Over the last two decades Simone Mocellin has been actively involved in the following main research fields: 1) predictive and prognostic biomarkers for setting up predictive and prognostic models leading to the clinical implementation of nomograms for better patient selection and risk stratification (with special regard to cutaneous melanoma and soft tissue sarcomas); 2) the role of sentinel node biopsy and radical lymphadenectomy in the therapeutic management of patients with solid tumors (with special regard to melanoma, gastrointestinal cancer and breast cancer); 3) the role of cytoreductive surgery and locoregional treatments in the therapeutic management of patients with solid tumors (with special regard to in transit melanoma metastases, limb-threatening soft tissue sarcomas, retroperitoneal soft tissue sarcomas, peritoneal carcinomatosis and sarcomatosis, unresectable liver metastases); 4) systematic reviews and meta-analyses (in the field of cancer risk epidemiology and molecular epidemiology, diagnosis, prognosis, therapy, network meta-analysis, dose-response meta-analysis) to support guidelines of evidence based medicine.

Melanoma and Sarcoma Surgical Oncology Unit 
– Surgical Oncology Department, IOV-IRCCS
– Associate Professor of Surgery, Department of Surgery, Oncology and Gastroenterology, University of Padua, Italy

Research activity

PD1 and PDL1 expression as therapeutic targets and prognostic biomarkers in soft tissue sarcomas

PD1 and PDL1 are key regulators of the adaptive immune reponse and might be novel therapeutic targets and prognostic markers for patients with soft tissue sarcomas.

Research topic

New therapeutic targets and prognostic biomarkers for soft tissue sarcomas.

Background

PD1 and PDL1 (which belong to the immune checkpoint family of receptors/ligands) are being currently used in the clinical practice as terapeutic targets for different tumor types (e.g., melanoma, lung cancer, renal cell carcinoma and so on), but they have not been investigated in soft tissue sarcomas. Moreover, no data are available on their role as prognostic biomarkers. We intend to assess whether or not PD1 and PDL1 are expressed (and to what degree) in a range of soft tissue sarcoma types so to provide the rational for their use as terapeutic targets and or prognostic markers. Therefore, this study has a typical translational design as it aims to identify patients responsive to immune checkpoint inhibitors and to select patients suitable for adjuvant treatments, according to the principles of personalized medicine.

Research achievements

We have collected in our biobank tumor specimens from more than 500 patients affected with soft tissue sarcomas. The clinical data of these patients are being gathered as well. The expression of PD1 and PDL1 (by immunohistochemistry) has been planned to be assessed by means of image analysis technology.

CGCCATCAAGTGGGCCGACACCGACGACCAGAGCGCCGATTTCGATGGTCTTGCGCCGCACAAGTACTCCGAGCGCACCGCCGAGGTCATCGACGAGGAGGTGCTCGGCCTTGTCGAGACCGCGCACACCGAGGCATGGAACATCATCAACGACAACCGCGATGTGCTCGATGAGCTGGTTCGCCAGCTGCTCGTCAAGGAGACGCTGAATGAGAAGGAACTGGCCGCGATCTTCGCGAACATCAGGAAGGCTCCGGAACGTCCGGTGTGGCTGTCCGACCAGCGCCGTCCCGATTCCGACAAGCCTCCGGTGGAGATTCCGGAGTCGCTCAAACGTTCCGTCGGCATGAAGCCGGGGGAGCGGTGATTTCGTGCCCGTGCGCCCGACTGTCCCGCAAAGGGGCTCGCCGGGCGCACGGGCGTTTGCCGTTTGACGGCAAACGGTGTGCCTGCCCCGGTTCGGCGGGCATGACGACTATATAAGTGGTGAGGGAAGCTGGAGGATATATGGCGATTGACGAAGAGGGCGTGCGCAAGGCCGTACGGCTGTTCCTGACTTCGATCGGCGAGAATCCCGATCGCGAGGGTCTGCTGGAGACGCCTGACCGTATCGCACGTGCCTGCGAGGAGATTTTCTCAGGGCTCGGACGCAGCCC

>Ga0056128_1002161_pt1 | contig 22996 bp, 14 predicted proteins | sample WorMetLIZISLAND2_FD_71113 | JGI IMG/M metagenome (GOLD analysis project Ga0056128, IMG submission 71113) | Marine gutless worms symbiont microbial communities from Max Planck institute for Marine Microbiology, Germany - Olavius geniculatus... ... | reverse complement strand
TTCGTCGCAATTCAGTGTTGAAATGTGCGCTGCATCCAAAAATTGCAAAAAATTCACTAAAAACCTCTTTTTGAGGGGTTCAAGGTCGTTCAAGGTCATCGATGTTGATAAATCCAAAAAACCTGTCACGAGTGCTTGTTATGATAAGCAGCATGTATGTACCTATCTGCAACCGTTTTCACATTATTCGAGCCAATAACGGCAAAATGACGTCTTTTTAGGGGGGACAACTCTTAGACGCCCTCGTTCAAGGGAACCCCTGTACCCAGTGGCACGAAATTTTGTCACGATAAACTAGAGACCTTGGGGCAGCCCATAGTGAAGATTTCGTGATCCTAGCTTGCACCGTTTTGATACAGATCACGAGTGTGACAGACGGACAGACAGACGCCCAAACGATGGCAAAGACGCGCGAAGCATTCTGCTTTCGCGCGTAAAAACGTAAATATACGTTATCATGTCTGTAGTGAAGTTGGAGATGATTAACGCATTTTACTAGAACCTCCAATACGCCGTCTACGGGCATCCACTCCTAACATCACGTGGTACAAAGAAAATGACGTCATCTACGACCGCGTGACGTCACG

Perspectives

Should we find that soft tissue sarcomas (or some histological subtypes) express PD1 and or PDL1, our results could represent the rational for carrying out clinical trials on the use of already existing anti-PD1 or anti-PDL1 blocking antibodies for the treatment of soft tissue sarcomas. Moreover, if the expression of PD1 and or PDL1 had an independent prognostic role, it could be implemented in the clinical setting to stratify the risk of disease recurrence and thus to select patients who most need adjuvant treatments after apparently radical surgery (adjuvant therapy).

Team members

  • Rocco Cappellesso
  • Saveria Tropea
  • Marco Rastrelli
  • Francesco Russano
  • Romina Spina
  • Paolo Del Fiore

Clock genes polymorphisms as risk and prognostic factors in melanoma and soft tissue sarcomas

New risk and prognostic factors are needed to improve our ability to select individuals to be screened and to select patients who most need adjuvant therapy.

Research topic

New risk and prognostic factors for melanoma and soft tissue sarcomas.

Background

Disregulation of the biological clock (through altered activity of the protein products of so called clock genes) has been recently linked to the carcinogenesis of tumor types (mainly breast cancer), but they have not been investigated in melanoma and soft tissue sarcomas. Moreover, no data are available on their role as prognostic biomarkers. We intend to assess whether or not germ-line variation of a set of clock genes can play a role in the predisposition and prognosis of melanoma and soft tissue sarcomas. Therefore, this study has a typical translational design as it aims to identify individuals who should be enrolled in screening programs and to select patients suitable for adjuvant treatments, according to the principles of personalized medicine.

Research activities

We have collected in our biobank the peripheral blood from more than 600 patients affected with melanoma or soft tissue sarcomas as well as 400 healthy individuals. The clinical data of these patients are being gathered as well. Gene variation has been planned to be assessed by means of quantitative real time PCR.

Perspectives

The results of this study might lead to the identification of new risk biomarkers for cutaneous melanoma and soft tissue sarcomas. This would ultimately allow to identify individuals at high risk of developing these tumors, and thus suitable for intensified screening. Moreover, if the investigated polymorphisms had an independent prognostic role, they could be implemented in the clinical setting to stratify the risk of disease recurrence and thus to select patients who most need adjuvant treatments after apparently radical surgery (adjuvant therapy).

Team members

  • Clara Benna
  • Saveria Tropea
  • Antonella Vecchiato
  • Marco Rastrelli
  • Paolo del Fiore
  • Romina Spina

Selected references